Last month I spent a week in the Lofoten Islands, way north of the Arctic Circle and so at this time of year 24 hour sunlight! I was very lucky to be working there on this, my first visit. Thanks Martin Moran! I was paired with a young keen and very strong climber that I’d worked with during a winter course for Moran Mountain. Tom had started climbing over the past couple of years while working full time as a mechanical engineer, he studied engineering while on an apprentice scheme so missed out on the university climbing experience I was very lucky to enjoy, with the time, available climbing partners etc. that went along with this. And what a location I had, Bangor university in North wales! … Anyway back to a short write up of Lofoten in June.
First of all we were going to be sharing transport and accommodation with John Lyall and his client. They were there with more of a mountaineering theme to their trip, and had already spent a week in Lyngen, a Norwegian mountain range in the far North of the country. -To be able to ask John for ideas meant our week was guaranteed to succeed. John has worked in Norway for years and is generally a fountain of knowledge and wisdom -without going overboard with compliments.
So the trip…
Arriving Saturday evening, forecast for the week dry till Wednesday. And unseasonably cold according to anyone familiar with Lofoten in June.
Day 1 Arrived in the early evening in Solvær, in the eastern and most accessible area of the Islands, around 2.5 hours drive from Harstad/ Narvik airport in Evenes. And with the forecast in mind we were dropped off in Svolvær to climb the Svolværgeita (Goat of Svolvær) that evening!
It features the leap of faith between the horns at the summit, this tradition was started back in the 1930’s by a guy called Arne! But now since a rockfall sometime in the winter of 2006/7 the leap is now wider and the landing smaller than it used to be. As we were in a rush that evening and it being super windy on the summit I decided on just a careful abseil, we had enough excitement just climbing the classic 5 pitch Forsida at 5 + or Vs 5a. -Arriving back in Svolvær around 10 pm. The sun still high in the sky!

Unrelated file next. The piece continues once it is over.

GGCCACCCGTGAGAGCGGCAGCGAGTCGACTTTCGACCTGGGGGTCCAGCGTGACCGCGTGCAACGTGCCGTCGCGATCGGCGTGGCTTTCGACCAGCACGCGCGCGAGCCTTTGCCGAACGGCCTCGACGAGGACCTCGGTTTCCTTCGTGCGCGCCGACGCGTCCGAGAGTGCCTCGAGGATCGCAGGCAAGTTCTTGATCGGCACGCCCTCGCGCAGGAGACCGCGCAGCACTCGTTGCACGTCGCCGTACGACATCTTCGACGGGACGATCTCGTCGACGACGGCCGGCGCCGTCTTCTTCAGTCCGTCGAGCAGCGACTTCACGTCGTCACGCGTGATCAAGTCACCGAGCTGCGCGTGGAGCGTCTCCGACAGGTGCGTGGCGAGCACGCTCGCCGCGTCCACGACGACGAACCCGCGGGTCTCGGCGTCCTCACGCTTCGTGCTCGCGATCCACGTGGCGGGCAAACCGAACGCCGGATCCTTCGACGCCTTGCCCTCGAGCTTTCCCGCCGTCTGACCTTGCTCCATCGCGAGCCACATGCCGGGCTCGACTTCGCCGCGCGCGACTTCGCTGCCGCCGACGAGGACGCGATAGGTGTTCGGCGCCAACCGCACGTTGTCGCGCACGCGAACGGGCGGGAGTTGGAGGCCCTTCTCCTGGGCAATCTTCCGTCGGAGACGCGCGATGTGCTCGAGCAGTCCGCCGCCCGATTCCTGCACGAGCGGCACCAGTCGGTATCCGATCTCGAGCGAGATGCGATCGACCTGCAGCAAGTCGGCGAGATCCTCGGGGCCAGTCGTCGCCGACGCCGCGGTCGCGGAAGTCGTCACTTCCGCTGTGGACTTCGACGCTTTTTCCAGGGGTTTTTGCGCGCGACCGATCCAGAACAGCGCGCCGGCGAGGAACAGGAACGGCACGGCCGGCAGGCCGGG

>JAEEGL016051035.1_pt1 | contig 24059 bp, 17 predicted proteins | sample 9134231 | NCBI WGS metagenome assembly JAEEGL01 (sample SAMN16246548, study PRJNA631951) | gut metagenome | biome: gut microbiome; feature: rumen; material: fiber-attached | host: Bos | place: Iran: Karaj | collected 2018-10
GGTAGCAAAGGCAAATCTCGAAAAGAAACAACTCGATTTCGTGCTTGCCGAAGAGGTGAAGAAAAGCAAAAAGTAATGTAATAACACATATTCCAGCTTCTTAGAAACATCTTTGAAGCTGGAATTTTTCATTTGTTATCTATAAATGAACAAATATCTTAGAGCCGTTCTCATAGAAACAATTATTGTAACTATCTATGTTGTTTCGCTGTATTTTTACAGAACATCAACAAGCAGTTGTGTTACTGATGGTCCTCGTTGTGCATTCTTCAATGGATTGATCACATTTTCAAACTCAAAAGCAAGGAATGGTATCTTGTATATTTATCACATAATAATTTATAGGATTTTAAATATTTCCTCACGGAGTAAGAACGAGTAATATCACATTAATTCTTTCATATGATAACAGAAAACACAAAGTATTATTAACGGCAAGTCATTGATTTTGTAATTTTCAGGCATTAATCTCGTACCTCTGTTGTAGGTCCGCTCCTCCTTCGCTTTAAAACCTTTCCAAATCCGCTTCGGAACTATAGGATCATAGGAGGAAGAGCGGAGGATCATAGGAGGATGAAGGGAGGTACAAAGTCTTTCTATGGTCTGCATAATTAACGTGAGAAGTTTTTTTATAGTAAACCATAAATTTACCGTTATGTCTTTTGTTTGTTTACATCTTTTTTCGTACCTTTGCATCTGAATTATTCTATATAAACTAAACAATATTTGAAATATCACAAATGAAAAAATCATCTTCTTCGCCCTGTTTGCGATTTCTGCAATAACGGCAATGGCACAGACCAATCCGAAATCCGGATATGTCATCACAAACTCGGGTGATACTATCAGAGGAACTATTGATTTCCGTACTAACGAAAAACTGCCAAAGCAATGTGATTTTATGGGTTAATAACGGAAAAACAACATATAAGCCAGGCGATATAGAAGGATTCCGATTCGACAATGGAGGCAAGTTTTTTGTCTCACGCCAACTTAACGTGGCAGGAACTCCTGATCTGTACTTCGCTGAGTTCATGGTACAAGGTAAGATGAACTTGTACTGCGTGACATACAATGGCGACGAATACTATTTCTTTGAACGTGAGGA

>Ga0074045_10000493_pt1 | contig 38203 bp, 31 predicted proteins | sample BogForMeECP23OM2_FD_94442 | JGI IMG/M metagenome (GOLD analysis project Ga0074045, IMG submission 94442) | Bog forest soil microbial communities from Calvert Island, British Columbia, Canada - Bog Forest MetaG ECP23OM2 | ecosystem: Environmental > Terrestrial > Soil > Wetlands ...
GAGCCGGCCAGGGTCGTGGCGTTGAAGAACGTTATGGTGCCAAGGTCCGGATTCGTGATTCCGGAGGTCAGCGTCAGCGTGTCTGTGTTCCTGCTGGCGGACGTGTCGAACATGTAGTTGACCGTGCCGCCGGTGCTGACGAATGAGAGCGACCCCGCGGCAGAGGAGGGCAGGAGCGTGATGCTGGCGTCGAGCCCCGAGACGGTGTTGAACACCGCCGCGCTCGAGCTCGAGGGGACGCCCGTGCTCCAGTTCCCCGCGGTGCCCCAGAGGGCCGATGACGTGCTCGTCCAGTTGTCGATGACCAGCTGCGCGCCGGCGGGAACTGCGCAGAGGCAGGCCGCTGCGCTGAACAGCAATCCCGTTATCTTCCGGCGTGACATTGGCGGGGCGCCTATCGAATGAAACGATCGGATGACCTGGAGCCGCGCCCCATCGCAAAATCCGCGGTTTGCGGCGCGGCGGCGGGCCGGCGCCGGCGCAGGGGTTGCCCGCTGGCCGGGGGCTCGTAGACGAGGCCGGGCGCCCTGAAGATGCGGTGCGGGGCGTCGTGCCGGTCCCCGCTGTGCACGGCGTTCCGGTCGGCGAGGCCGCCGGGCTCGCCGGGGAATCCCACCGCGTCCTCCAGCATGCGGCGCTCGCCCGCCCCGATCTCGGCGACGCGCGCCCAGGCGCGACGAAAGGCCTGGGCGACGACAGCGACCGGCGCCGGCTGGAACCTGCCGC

Day 2 Dropped off by John and Richard to climb at the classic cragging venue near Henningsvær, Gandalf. It was a chilly breezy morning so this crag was chosen for its sunny aspect, and sheltered location a short walk from the road. The crag features multiple 3 star 3-4 pitch routes on perfect granite from vs up to much harder. We were keen to get warmed up for the following day when we hoped to tackle the intimidating 12 pitch classic Vestpillaren route on Preston.
Here at Gandalf we climbed three great routes, all around E1, all top 50’s in the rock fax guide. Tromsø ekspressen Norwegian 6, Gamle Rev 6 and Gun’s and Roses 6- which we thought hat the toughest pitch; a short steep but with excellent crack with jamming and laying away with a nasty ledge to land on if you fell with rope stretch.
Day 3 The last day forecasted not to rain for the week…although we did have a shower the day before which wasn’t forecast…
Preston, just round the corner from Gandalf is the local mega crag, with the classic Vestpillaren route which thought the Rockfax Lofoten guide book is mentioned again and again. All he profiled local climbers choose this route as their favourite must do route for the visitor. It is graded at Norwegian 6 with 12 pitches of climbing, 5 pitches of 6 or 6-, 4 of 5 and a couple of easier stretches. It is sustained in its steepness for almost the whole way and feels huge whilst on it. Views all the way up are amazing, looking out to sea over the western Islands and towards the Sun in the evening. Perfect rock all the way, cracks lichen free and quick to dry -luckily for us- due to its popular status.
We arrived there mid morning, and a party was already started on the second pitch, one of the guys fancy dressed in a pink Tutu! So after waiting a while we gambled on no one else arriving as the weather wasn’t perfect, and headed to Hennisgvær to do the tourist thing to kill some time.